Tuesday, November 22, 2005
In planning the trip, Evelin and I looked over the options and decided to make the haul out to IAD for the direct flight instead of spending less time on the road and more time in the air/airports. We also decided to have Celeste make her first trip sans a seat of her own. It's about a 2- to 21⁄2-hour trip, and we thought Celeste could handle that.
Of course, the other part of it meant we needed to leave the house around 5:15 a.m. for an 8:30 a.m. flight. Originally, I thought we could leave a little later, maybe closer to 6:00 a.m., but 1) I am generally paranoid about not leaving enough time to catch a plane; 2) the pre-trip press reports were making it sound like the airport parking lots were already filling up; and 3) when I tried to check in online the night before, I discovered that something was wrong and I needed to talk to a person at the airline counter.
We ended up making good time to the airport, parked in the Blue Lot, instead of the holiday overflow lot, and never really found out what the problem was. At first, it seemed that it was because I had Celeste linked to my ticket as an in-lap infant, then they said it was because my credit card had only my initials on it instead of my full first name, then they said I should always travel using my full first name (this despite having been chastised once before when work booked a ticket for me as "Carter Ross" when my frequent flyer card is assigned to "T. Carter Ross" — or as the airline computers always read it "Tcarter Ross" ...).
There were several other babes in arms on the flight and things generally went well. Celeste managed a short (40 minutes or so) nap and only got a little antsy towards the end of the flight. Since I was sitting in the middle seat as we came down, it was hard to figure out the approach we were making into New Orleans. From the air, the biggest evidence of Katrina was all the blue tarps on roofs, but the tree canopy seemed thinner ... not that so many trees were down (although they were), but that the ones that were there were quite bare.
My folks met us on the ground and we headed off to visit my grandmother. She's been back in New Orleans since early November, and was doing well despite things being far from normal — lots of traffic signals were out, houses obviously empty, Red Cross relief centers very visible, millions of signs offering tree removal, house cleaning, sheetrock hanging, car buying, etc. We had a good little visit, and Celeste was very obliging in showing off some of her skillz with sign language and animal sounds.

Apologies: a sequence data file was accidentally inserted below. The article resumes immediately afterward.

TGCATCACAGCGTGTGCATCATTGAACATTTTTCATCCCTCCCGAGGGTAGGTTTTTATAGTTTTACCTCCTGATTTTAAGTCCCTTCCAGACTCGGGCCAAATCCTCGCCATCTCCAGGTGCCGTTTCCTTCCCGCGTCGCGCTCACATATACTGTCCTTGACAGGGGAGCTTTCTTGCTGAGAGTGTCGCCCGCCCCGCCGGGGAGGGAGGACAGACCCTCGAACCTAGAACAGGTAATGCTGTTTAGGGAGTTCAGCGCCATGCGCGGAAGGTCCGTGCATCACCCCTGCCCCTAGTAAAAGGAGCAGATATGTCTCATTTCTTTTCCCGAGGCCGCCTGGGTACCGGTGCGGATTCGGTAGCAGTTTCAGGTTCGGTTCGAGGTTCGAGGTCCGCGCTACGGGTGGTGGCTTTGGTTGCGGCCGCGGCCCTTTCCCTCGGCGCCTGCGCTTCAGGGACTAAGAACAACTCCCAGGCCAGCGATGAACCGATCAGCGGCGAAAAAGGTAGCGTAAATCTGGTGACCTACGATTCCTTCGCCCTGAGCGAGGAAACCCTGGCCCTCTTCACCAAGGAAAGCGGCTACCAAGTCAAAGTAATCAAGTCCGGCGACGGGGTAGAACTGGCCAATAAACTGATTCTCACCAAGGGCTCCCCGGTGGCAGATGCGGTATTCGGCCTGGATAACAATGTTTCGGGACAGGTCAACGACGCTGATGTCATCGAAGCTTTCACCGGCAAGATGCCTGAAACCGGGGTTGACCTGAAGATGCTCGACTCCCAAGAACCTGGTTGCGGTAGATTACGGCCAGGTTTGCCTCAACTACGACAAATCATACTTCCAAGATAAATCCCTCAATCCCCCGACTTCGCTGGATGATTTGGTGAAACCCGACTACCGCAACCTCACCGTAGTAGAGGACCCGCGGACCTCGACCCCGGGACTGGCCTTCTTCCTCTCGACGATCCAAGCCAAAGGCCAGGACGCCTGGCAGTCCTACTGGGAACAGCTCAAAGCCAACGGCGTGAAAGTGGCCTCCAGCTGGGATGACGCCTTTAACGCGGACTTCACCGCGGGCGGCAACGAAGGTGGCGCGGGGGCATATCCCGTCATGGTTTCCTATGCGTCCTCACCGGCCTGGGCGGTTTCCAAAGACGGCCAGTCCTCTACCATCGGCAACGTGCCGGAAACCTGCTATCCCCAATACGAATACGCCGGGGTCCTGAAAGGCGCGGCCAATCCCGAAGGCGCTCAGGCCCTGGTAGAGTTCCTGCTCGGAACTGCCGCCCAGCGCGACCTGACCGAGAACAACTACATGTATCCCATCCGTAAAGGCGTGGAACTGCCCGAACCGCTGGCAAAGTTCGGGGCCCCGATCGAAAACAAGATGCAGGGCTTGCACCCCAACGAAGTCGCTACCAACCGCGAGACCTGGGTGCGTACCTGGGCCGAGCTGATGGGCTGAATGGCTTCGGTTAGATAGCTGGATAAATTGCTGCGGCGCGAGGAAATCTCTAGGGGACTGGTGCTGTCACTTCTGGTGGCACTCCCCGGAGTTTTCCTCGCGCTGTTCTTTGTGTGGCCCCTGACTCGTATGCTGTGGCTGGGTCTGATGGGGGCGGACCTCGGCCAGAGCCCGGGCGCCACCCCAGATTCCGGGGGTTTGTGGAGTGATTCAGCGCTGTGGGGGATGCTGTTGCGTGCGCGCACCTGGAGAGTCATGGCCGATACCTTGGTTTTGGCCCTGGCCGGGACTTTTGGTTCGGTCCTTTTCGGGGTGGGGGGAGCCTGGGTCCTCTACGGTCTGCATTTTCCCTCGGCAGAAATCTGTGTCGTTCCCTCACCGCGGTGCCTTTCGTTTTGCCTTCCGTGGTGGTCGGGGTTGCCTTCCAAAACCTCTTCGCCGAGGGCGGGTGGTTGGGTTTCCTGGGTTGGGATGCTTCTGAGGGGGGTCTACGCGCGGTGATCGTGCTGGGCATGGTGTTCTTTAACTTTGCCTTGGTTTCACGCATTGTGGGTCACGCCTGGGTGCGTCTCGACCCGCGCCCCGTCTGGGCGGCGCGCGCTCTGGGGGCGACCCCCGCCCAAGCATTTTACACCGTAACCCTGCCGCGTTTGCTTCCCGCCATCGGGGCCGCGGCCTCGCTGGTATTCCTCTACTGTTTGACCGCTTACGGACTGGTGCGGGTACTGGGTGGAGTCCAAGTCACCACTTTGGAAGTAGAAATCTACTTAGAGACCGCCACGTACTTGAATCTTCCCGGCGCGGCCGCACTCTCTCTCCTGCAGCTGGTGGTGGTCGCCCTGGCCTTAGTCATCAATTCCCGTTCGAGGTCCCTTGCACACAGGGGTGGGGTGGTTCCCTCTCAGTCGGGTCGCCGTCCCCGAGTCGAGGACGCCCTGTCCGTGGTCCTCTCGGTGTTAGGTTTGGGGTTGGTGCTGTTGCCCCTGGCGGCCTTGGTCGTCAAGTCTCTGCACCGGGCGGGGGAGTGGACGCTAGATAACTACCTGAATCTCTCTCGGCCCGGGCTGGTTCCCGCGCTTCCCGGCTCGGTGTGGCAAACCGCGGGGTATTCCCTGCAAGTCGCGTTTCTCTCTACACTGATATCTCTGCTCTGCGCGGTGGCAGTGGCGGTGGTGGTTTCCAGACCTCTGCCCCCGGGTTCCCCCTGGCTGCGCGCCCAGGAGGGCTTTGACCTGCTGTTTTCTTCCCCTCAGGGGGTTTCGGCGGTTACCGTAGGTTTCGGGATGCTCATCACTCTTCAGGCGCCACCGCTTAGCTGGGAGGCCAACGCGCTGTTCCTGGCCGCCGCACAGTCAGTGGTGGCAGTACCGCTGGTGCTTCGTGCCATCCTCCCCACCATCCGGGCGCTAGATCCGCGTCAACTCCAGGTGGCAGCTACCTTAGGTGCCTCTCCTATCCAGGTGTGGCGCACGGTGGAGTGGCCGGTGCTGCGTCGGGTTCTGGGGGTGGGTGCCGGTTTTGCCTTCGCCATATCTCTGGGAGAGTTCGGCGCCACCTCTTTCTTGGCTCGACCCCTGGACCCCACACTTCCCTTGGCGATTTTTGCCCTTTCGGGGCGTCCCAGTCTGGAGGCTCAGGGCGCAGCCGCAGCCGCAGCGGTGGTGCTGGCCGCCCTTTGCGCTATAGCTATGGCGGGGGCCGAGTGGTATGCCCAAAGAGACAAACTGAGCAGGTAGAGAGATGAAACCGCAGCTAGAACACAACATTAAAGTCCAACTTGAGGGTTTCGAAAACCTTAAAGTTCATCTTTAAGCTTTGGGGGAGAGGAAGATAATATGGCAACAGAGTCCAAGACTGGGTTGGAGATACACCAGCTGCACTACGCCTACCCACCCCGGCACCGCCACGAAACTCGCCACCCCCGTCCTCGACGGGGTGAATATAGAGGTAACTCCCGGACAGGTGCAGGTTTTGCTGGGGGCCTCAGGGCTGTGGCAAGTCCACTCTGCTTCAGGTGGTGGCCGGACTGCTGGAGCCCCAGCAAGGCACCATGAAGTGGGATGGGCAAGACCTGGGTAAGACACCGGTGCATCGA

After the visit, we headed off on a quick tour of some of neighborhoods and up past Tulane through Fontainebleau and Mid City to Lakeview and West End, near where the 17th Street Canal breeched. Bits of the city looked like they were coming back to life with lots of signs of construction and work going on, but, as we got closer and closer to Lake Pontchartrain, the higher the waterlines on the houses got and the more abandoned places looked. There was still some traffic and work going on, but a lot less. In West End, we could see where the neutral ground was still being used to store storm debris, mostly fallen trees and branches, and where it was being ground up for disposal. Some of the mulch piles (not to mention debris piles) were at least two storeys high.
Heading back through the swamp, there were further signs of damage — some houses/houseboats that were knocked over, broken trees, generally thinner canopies — but the bigger shock was when we turned on to my parents' street. I'm not sure how many of the water oaks were gone, but more were missing than remained. Several tall stumps were still in place, having been drafted as emergency electrical/telephone poles, but others were just gone. I think it was the first time I'd ever really seen the front of our next-door neighbor's house.
During the whole trip, I kept finding myself looking up across the backyard or in other directions, wondering what looked different: I'd check with my dad or mom to make sure my memory wasn't faulty, but almost every time it was because one or more big trees and their canopies were no longer blocking the sky.
Technoarti tags: Thanksgiving New Orleans Hurricane Katrina tree
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